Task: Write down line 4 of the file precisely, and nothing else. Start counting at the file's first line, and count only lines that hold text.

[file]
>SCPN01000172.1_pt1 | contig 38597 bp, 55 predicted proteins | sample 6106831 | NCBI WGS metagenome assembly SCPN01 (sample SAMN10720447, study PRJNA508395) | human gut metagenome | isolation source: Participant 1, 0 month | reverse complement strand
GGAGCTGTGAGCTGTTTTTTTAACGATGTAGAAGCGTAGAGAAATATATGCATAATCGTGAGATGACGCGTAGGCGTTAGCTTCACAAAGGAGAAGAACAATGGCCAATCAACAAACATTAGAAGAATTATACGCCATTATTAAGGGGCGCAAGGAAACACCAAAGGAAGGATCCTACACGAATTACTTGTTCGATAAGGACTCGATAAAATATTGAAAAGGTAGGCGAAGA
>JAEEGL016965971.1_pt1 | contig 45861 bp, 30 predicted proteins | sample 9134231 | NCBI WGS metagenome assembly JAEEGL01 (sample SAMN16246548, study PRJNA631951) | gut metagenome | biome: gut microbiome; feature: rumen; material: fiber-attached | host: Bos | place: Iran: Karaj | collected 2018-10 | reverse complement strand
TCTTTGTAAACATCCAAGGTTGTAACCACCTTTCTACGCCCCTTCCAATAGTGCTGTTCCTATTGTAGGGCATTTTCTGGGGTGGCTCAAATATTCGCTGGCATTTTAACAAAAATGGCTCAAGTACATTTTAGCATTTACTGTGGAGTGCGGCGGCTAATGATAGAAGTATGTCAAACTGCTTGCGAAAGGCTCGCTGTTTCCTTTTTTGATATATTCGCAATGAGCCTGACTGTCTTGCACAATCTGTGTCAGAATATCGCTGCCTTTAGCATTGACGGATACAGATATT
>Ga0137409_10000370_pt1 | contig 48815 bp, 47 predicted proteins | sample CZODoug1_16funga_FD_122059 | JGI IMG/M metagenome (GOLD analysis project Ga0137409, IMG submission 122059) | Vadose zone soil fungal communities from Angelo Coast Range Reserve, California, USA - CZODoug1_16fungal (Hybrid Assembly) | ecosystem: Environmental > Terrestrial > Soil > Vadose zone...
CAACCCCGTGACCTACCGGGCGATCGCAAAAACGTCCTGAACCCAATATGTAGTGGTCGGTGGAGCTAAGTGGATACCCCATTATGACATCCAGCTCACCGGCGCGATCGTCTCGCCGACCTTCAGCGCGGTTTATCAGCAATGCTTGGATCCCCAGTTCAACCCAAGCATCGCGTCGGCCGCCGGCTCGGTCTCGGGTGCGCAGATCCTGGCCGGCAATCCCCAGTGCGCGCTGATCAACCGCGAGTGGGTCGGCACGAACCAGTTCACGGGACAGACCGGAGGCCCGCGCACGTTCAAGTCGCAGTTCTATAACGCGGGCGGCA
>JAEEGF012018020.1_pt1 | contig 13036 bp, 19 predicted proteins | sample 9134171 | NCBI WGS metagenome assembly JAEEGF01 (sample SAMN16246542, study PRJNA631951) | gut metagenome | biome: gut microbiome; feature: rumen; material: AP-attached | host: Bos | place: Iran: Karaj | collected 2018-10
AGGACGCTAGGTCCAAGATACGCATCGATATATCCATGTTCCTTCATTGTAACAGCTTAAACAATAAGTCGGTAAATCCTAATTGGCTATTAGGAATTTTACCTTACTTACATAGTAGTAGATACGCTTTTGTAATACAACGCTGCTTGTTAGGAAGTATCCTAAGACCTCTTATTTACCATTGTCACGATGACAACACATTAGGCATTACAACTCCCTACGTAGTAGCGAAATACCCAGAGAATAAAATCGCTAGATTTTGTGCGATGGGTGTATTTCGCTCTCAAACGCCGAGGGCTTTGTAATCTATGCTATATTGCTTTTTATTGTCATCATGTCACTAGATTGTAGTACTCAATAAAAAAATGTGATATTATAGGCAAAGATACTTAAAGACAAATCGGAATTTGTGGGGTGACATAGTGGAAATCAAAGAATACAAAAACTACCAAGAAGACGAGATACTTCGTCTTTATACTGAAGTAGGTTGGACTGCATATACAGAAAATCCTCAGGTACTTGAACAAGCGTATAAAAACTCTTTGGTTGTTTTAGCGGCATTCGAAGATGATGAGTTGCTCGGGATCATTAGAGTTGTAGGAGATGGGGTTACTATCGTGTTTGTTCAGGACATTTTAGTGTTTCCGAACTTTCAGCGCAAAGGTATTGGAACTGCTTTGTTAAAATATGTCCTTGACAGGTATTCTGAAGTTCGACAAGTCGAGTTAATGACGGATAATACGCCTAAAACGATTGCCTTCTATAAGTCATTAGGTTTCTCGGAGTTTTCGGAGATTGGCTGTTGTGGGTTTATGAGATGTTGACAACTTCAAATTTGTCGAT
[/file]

TCTTTGTAAACATCCAAGGTTGTAACCACCTTTCTACGCCCCTTCCAATAGTGCTGTTCCTATTGTAGGGCATTTTCTGGGGTGGCTCAAATATTCGCTGGCATTTTAACAAAAATGGCTCAAGTACATTTTAGCATTTACTGTGGAGTGCGGCGGCTAATGATAGAAGTATGTCAAACTGCTTGCGAAAGGCTCGCTGTTTCCTTTTTTGATATATTCGCAATGAGCCTGACTGTCTTGCACAATCTGTGTCAGAATATCGCTGCCTTTAGCATTGACGGATACAGATATT